Grabbing NTFS Hidden Files on a Mac

223rd Nov 2012Various, , , , ,

Let’s say you need to grab some files from an old NTFS hard drive. You hook it up to your dock or external enclosure, and traverse the directory structure only to find that certain folders are entirely in accessible. What do you do now?

Why?
Well, the easy answer is that OS X doesn’t fully support the NTFS file system. What you’re seeing is a result of this. Windows extended options for files and folders, in this case, don’t mesh well with the Linux permissions system that is in use on the Macintosh OS.

How?
While there are some third-party applications that allow you to use the NTFS drive with full support from your Macintosh, I prefer the Terminal method. Basically, what we do is tell the system to recursively (-r) traverse the file system using the current file system format (-x) of the directory (DIR) of the drive (DRIVE), and store it all in the home directory (~) within a folder named (BACKUP) as seen in the following example where we’ll copy the ProgramData folder from our NTFS drive:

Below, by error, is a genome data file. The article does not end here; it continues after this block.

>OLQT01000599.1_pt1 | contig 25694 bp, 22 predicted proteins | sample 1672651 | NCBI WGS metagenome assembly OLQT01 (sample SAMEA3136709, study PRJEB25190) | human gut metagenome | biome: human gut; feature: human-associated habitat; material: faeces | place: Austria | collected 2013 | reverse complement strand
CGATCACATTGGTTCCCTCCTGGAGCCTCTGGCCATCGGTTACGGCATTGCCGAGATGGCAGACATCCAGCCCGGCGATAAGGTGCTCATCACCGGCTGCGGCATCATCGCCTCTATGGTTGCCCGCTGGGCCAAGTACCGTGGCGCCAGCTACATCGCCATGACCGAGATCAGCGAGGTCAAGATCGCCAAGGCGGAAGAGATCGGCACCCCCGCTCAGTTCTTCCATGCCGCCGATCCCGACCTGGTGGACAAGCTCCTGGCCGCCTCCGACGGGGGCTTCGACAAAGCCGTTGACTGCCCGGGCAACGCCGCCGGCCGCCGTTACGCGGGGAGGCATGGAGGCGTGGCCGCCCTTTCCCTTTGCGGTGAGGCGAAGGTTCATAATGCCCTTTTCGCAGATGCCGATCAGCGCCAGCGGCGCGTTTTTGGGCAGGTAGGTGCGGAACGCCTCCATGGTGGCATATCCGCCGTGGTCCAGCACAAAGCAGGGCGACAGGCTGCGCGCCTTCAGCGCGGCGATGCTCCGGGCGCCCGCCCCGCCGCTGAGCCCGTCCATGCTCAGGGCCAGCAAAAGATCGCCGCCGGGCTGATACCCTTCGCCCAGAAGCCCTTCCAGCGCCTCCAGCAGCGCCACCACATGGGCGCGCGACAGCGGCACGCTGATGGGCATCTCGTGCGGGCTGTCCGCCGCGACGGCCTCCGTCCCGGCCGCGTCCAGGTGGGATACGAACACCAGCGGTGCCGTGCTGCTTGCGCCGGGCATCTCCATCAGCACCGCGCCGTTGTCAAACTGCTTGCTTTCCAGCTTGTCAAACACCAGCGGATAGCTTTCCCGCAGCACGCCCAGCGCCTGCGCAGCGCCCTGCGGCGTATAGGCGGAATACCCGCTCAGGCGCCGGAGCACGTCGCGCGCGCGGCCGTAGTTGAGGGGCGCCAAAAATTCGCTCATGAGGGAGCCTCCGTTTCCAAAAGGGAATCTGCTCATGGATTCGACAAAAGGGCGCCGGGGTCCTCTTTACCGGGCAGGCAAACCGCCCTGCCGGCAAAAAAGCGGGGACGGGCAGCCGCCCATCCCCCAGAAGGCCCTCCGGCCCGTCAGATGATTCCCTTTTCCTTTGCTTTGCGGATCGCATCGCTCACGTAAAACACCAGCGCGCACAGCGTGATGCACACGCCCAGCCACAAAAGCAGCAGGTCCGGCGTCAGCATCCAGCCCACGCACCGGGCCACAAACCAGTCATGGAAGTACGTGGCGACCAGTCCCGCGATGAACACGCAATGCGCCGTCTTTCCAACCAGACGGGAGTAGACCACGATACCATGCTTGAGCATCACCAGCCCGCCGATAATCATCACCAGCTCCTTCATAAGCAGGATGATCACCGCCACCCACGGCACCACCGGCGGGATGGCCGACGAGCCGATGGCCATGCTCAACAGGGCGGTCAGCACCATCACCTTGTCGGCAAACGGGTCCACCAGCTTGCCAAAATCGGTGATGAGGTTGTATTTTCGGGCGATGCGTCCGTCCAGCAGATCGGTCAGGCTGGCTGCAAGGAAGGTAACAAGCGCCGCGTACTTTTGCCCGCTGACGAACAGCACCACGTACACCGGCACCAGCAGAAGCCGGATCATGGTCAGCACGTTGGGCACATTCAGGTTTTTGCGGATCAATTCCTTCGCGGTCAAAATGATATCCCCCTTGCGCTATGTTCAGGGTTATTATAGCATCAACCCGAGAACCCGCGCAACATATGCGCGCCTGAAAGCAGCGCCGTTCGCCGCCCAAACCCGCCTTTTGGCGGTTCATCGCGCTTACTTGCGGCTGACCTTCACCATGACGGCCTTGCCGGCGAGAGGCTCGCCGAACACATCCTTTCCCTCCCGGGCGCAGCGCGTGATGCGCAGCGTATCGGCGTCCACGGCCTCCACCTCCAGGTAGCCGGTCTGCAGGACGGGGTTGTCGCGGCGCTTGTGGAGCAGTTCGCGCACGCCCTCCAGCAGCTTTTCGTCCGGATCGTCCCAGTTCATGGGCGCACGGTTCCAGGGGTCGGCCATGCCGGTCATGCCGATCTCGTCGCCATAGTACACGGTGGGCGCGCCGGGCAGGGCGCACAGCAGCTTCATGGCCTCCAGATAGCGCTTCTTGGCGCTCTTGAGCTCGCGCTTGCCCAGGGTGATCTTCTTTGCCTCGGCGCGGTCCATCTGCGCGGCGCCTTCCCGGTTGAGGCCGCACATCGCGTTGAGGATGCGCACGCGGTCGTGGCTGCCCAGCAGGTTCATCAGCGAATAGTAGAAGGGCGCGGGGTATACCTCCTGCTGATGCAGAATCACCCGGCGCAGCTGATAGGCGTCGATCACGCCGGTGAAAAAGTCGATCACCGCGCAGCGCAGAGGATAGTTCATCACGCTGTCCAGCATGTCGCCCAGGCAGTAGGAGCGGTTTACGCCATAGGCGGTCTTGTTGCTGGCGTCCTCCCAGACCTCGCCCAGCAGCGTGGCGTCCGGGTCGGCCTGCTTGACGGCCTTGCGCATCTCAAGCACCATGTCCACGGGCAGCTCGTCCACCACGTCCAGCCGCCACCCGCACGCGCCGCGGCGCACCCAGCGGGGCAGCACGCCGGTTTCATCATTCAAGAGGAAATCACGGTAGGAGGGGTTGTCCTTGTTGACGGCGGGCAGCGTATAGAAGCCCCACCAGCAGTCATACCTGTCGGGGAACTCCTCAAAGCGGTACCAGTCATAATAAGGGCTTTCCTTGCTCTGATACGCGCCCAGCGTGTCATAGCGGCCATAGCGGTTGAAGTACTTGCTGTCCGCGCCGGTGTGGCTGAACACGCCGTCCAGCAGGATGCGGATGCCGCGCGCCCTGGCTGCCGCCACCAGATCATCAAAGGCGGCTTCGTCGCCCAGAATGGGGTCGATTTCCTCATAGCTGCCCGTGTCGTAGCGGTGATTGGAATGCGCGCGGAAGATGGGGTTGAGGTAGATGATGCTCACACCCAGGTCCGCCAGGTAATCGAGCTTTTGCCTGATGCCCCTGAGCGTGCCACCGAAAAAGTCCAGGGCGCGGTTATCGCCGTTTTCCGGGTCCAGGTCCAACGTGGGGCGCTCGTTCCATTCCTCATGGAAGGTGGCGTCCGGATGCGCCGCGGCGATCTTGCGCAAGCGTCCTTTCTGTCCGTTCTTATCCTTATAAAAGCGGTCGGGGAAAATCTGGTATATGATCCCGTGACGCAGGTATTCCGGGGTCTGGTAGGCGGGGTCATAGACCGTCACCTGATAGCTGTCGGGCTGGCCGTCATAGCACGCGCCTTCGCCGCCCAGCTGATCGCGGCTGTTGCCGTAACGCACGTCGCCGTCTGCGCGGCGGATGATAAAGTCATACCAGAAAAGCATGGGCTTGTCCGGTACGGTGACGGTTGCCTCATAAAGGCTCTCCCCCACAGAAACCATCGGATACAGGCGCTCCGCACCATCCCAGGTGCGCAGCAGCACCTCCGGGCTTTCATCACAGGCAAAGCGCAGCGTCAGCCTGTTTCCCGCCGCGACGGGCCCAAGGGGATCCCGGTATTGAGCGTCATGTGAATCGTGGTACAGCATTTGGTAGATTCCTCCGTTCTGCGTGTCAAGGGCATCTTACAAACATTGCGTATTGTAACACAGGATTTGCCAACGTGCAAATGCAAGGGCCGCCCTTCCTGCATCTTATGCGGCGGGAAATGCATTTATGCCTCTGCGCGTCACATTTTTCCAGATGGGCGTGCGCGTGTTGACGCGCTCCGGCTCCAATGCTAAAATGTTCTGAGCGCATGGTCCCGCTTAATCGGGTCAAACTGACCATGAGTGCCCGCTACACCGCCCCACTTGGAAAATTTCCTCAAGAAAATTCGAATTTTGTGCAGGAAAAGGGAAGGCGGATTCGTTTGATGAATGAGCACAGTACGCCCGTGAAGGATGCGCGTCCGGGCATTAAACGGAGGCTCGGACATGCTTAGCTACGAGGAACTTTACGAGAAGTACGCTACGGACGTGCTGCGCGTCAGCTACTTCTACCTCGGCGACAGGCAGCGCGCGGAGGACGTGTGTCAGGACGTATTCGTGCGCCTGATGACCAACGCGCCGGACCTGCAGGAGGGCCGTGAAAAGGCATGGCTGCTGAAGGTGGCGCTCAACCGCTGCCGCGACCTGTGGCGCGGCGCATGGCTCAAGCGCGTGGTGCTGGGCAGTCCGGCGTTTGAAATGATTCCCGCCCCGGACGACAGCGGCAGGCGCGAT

cp -R -X /Volumes/DRIVE/ProgramData ~/BACKUP/

And that’s it. Just swap out ProgramData with whatever directory path you wish to copy, and you’re good to go.

2 Comments Comments Feed

  1. krl (September 4, 2015, 9:10 am). Reply

    In order to preserve the modification time on the files it is better to use: sudo cp -p -R -X /Volumes/DRIVE/ProgramData ~/BACKUP/

    • Anthony G. Cyphers (September 14, 2015, 5:40 pm). Reply

      Karl,
      Thanks for that! I’ve not had the need to do this in quite some time, which means I’ll have to several times in a short period soon enough.

Add a Comment

Before you post, please prove you are sentient.

what is 8 + 5?